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International Journal of Behavioral Consultation and Therapy, v4 n1 p68-81 2008

During the last decade, theory and research on human self-regulation has made significant progress. While self-regulation may be understood as a generic term comprising a range of different cognitive, emotional, and behavioral processes, most research pertains to a subcomponent of self-regulation, namely emotional self-regulation, or emotional regulation. The focus of published research is usually on the functional role of self-regulation and emotional regulation in normal behavior, and in behaviors that can easily be quantified with experimental methods, such as eating disorders, alcohol consumption, or sexual behavior. Little is known about specific functional components of self-regulation in more complex dysfunctional behaviors such as personality disorders, or, more specifically, offending behavior, which is often associated with antisocial and borderline personality disorder. If self-regulation research is to successfully inform therapeutic intervention on offender groups, two steps are necessary. First, more research must be conducted focussing on the identification of specific self-regulatory patterns or mechanisms of offender groups, and second, the findings must translate into practical suggestions for the modification of known behavioral intervention strategies. Based on the most important contemporary research lines in self- and emotional regulation, suggestions are made on where and how to incorporate existing knowledge into therapeutic action for offender groups.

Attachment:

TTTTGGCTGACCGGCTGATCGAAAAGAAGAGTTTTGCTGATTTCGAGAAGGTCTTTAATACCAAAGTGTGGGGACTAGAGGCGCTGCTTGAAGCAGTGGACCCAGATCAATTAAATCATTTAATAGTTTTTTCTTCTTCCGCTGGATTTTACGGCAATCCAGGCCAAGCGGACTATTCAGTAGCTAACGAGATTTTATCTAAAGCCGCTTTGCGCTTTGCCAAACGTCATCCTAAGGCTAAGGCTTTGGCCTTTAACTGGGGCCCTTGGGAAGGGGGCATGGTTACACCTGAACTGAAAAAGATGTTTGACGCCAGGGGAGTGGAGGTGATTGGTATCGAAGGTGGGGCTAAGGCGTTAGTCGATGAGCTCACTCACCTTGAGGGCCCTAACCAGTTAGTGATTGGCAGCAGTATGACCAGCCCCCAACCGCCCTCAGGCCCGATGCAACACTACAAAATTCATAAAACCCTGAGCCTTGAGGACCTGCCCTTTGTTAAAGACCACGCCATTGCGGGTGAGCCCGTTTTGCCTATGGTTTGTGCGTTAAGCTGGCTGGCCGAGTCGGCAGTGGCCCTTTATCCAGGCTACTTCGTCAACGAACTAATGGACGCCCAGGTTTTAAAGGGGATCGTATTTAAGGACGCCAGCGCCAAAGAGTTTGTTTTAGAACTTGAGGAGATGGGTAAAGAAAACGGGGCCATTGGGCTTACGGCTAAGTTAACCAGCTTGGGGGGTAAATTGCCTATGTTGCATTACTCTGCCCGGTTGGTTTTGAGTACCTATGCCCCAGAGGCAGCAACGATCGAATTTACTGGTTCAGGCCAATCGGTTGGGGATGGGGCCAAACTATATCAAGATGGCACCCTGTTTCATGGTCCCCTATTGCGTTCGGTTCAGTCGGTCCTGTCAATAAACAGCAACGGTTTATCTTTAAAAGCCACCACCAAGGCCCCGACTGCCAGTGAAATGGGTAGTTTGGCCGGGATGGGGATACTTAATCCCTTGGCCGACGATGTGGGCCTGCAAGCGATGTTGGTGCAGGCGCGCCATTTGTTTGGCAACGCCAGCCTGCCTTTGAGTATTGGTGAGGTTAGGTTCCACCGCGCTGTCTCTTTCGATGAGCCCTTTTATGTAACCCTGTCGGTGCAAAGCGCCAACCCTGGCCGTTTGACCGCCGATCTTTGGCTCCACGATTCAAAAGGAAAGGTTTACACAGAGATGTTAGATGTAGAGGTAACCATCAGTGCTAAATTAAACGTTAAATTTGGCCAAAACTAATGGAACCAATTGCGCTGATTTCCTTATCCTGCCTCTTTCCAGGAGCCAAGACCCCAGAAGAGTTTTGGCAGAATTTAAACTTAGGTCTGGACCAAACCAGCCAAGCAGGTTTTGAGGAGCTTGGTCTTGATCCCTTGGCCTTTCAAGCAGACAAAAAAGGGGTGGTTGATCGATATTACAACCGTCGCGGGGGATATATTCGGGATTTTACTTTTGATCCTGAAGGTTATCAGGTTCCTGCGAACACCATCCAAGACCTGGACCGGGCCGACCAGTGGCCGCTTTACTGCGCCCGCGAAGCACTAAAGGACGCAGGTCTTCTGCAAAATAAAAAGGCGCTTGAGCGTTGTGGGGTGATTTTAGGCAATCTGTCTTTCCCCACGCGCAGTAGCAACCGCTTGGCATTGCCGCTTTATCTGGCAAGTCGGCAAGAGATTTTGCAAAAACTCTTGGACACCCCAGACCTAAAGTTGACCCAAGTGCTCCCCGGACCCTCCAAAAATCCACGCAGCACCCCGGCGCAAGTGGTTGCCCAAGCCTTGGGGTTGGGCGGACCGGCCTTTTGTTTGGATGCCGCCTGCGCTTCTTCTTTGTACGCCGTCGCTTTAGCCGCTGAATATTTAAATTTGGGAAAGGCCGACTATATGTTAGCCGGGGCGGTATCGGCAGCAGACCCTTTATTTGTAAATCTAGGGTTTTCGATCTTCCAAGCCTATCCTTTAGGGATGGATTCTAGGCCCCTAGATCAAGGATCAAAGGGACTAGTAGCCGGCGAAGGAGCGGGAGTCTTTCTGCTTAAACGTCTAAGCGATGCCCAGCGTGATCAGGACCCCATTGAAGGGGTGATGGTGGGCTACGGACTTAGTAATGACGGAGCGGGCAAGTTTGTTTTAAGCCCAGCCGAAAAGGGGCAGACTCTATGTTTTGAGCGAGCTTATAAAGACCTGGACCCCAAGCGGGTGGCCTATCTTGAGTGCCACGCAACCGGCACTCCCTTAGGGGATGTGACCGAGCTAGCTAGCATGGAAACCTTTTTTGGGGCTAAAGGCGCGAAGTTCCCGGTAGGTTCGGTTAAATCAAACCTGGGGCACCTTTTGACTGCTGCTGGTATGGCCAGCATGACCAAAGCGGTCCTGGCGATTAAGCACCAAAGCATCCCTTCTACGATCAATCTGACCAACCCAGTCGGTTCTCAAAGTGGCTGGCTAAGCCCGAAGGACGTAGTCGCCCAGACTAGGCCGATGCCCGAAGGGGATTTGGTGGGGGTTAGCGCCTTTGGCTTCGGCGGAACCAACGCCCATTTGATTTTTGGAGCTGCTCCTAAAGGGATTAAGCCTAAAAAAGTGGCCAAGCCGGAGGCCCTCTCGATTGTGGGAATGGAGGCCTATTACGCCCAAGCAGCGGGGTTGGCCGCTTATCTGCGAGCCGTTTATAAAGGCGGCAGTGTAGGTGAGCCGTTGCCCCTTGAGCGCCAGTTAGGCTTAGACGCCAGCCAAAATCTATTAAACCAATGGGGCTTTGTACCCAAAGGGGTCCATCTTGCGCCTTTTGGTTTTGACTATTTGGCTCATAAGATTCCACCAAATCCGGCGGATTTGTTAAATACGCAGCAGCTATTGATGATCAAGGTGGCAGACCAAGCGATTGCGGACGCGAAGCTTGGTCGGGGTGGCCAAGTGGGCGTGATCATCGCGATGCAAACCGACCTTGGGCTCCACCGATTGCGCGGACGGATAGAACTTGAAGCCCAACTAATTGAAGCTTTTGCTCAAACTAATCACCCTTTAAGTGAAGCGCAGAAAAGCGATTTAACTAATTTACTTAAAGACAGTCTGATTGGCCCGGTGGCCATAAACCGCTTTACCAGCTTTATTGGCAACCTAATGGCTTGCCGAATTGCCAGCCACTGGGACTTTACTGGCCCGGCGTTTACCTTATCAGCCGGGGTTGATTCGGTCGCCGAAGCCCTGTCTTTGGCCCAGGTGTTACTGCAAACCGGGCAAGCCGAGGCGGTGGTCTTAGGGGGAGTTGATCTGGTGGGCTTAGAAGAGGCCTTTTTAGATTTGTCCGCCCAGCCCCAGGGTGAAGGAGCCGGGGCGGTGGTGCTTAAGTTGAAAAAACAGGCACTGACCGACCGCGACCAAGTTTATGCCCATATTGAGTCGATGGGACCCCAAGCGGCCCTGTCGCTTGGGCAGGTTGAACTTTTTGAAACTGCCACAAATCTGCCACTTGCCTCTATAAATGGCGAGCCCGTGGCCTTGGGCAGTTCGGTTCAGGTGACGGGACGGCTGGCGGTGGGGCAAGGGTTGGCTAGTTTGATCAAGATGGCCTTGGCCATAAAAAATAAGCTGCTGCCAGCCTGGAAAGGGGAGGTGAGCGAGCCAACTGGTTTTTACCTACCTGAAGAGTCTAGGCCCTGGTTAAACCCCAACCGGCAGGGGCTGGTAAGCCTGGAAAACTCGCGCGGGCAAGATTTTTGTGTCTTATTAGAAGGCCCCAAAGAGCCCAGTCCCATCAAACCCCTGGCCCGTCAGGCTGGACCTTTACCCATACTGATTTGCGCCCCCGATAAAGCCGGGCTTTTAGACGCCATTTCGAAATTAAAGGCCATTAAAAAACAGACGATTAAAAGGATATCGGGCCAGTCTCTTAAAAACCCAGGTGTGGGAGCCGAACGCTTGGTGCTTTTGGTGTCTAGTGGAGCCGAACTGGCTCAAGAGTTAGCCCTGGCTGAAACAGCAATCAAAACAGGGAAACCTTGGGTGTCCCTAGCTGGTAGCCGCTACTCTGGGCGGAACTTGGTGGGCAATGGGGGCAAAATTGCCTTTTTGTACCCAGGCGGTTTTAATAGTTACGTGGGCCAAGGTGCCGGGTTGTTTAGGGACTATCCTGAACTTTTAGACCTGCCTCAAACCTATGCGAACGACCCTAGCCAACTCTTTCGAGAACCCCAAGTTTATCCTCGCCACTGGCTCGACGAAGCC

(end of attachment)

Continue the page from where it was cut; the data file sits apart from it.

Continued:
Descriptors: Personality Problems, Behavior Problems, Intervention, Therapy, Self Control, Crime, Antisocial Behavior, Criminals, Cognitive Processes, Behavior Change

Joseph Cautilli, Ph.D. & The Behavior Analyst Online Organization. 535 Queen Street, Philadelphia, PA 19147-3220. Tel: 215-462-6737; Web site:

Autor: Ross, Thomas


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